Teresa Berger, professor of liturgical studies since 2007, has been named as the inaugural Thomas E. Golden Jr. Professor of Catholic Theology. Professor Berger holds doctorates both in liturgical studies and in constructive theology. Her scholarship explores the intersections of both disciplines with gender theory.
Berger most recently edited Liturgy in Migration, a volume that explores how liturgical practices, forms, and materials have migrated and continue to migrate across geographic, ethnic, ecclesial, and chronological boundaries. The final chapter explores liturgical practices in cyberspace.
Dean Gregory E. Sterling said, “Teresa is an exceptional scholar in the field of liturgy and theology. I am very pleased that the inaugural holder of this chair is a scholar of Teresa’s extraordinary breadth and depth.”
Sterling Professor and former dean Harold W. Attridge, who is also Roman Catholic, said that the YDS had long envisioned a professorship in Catholic studies. He explained, “Although Catholic students at YDS do not usually pursue ordination, many become involved in pastoral and educational work in their careers, and this chair adds a permanent catholic voice in those fields at YDS.”
Berger believes studies in Catholic theology are critical to a more global perspective on Christianity. “Given that Roman Catholics make up more than half of all Christians on the face of the globe, courses in Catholic theology and Catholic liturgy should be of interest to anyone interested in Christian history, liturgy and global Christianity,” she says.
Students from the Roman Catholic tradition are a growing presence at YDS. Sterling said, “The timing of this chair is propitious. Roman Catholic students now form the second largest group of YDS students.”
Those who have taken courses with Berger learn that the history of Christian theology and Christian liturgy are symbiotic. That this professorship is located particularly in the Divinity school takes on special importance given the unique mission of the school to train scholars and practitioners.
“I see this appointment as strengthening something that has always been an integral part of my scholarly work, namely research and teaching in the area of Catholic theology and liturgical practice. I see this chair as an invitation to teach some courses with an explicit focus on the Catholic tradition, both at YDS and the broader university.”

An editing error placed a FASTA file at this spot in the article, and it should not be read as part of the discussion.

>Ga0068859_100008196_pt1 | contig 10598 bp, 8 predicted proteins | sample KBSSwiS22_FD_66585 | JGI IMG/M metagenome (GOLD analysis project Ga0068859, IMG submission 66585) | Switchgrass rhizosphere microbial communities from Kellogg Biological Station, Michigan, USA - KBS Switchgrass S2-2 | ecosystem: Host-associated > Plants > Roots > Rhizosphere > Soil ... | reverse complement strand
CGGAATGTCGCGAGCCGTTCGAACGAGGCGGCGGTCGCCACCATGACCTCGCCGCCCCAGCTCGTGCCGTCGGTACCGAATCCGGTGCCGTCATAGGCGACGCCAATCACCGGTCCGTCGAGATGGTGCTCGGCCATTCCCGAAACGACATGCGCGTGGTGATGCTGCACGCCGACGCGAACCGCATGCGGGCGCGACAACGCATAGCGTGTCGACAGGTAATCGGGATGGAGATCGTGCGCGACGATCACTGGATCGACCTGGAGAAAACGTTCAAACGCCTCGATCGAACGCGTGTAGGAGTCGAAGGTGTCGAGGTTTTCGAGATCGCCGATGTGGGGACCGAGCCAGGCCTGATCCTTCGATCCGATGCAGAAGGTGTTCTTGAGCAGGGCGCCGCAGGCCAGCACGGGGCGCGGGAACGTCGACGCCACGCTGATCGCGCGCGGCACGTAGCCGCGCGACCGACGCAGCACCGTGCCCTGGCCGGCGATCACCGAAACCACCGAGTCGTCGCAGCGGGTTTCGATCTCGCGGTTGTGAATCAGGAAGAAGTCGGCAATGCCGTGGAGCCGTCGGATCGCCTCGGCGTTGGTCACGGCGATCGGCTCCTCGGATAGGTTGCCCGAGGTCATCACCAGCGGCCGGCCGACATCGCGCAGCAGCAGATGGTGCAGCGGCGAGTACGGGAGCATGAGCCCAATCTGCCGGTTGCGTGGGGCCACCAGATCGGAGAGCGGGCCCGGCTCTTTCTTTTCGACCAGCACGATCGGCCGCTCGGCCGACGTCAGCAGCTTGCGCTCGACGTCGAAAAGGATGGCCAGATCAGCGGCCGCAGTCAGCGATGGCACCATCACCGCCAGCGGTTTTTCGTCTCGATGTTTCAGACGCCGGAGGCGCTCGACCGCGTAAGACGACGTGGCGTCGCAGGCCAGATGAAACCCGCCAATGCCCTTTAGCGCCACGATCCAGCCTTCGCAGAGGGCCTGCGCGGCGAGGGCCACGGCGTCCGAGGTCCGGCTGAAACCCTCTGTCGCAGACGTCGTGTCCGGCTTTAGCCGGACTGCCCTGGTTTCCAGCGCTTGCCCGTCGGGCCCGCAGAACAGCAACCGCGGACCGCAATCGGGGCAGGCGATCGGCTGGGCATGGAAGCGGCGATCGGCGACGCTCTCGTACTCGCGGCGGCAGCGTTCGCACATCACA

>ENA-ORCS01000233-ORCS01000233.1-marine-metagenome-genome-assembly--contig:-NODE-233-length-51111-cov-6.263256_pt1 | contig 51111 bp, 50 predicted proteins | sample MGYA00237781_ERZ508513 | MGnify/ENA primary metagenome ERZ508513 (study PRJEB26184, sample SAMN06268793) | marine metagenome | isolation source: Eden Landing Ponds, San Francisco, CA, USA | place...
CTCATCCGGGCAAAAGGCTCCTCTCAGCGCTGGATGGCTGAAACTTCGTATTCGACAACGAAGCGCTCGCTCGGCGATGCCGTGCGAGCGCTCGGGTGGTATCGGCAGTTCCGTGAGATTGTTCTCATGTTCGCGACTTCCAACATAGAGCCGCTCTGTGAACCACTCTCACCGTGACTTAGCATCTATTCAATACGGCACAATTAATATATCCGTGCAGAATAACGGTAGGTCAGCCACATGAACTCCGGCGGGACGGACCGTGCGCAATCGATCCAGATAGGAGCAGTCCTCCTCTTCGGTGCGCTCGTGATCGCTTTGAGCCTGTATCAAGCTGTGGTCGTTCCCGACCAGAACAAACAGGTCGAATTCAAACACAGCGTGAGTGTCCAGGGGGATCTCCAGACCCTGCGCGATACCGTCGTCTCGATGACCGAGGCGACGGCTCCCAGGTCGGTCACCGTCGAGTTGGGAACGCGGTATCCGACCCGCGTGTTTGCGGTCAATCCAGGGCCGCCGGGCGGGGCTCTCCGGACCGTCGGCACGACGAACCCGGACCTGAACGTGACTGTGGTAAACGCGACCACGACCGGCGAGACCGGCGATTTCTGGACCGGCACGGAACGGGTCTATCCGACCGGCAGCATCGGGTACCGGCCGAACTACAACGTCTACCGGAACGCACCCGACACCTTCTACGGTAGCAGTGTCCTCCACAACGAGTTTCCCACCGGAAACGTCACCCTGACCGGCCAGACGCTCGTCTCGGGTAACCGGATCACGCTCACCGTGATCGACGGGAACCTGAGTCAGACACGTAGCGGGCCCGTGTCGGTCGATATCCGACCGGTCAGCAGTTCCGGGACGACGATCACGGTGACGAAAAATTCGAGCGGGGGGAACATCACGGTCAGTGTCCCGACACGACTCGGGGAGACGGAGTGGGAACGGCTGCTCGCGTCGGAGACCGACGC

Teresa Berger, newly named as the inaugural Thomas E. Golden Jr. Professor of Catholic Theology, teaches liturgical studies at Yale Divinity School and the Yale Institute of Sacred Music. She focuses her research at the intersections of liturgical studies and Catholic theology with gender theory, specifically gender history.
Berger is the author or editor of numerous books, including Gender Differences and the Making of Liturgical History, Dissident Daughters: Feminist Liturgies in Global Context, and Fragments of Real Presence: Liturgical Traditions in the Hands of Women. She has contributed scores of articles and chapters to edited volumes and journals. Her multimedia productions include a video documentary, “Worship in Women’s Hands,” and a CD-ROM, “Ocean Psalms: Meditations, Stories, Prayers, Songs and Blessings from the Sea.”
Originally from Germany, Berger received a Licentiate of Theology from St. John’s College (Nottingham, England) and two master’s degrees from Johannes Gutenberg-Universität (Mainz, Germany). She holds a doctorate in constructive theology from Ruprecht Karl-Universität (Heidelberg, Germany) and a doctorate in liturgical studies from Westfälische Wilhelms-Universität (Münster, Germany). She was also awarded the Habilitation, a postdoctoral degree, from Westfälische Wilhelms-Universität.
Berger has held teaching positions at Johannes Gutenberg-Universität, Westfälische Wilhelms-Universität, Humboldt-University, and Uppsala University. Before coming to Yale in 2007, she was a full professor at Duke University’s Divinity School.
Berger is a member of the American Academy of Religion, Societas Liturgica, and the European Society of Women in Theological Research, among others. In 2003, she received the Herbert Haag Prize for Freedom in the Church.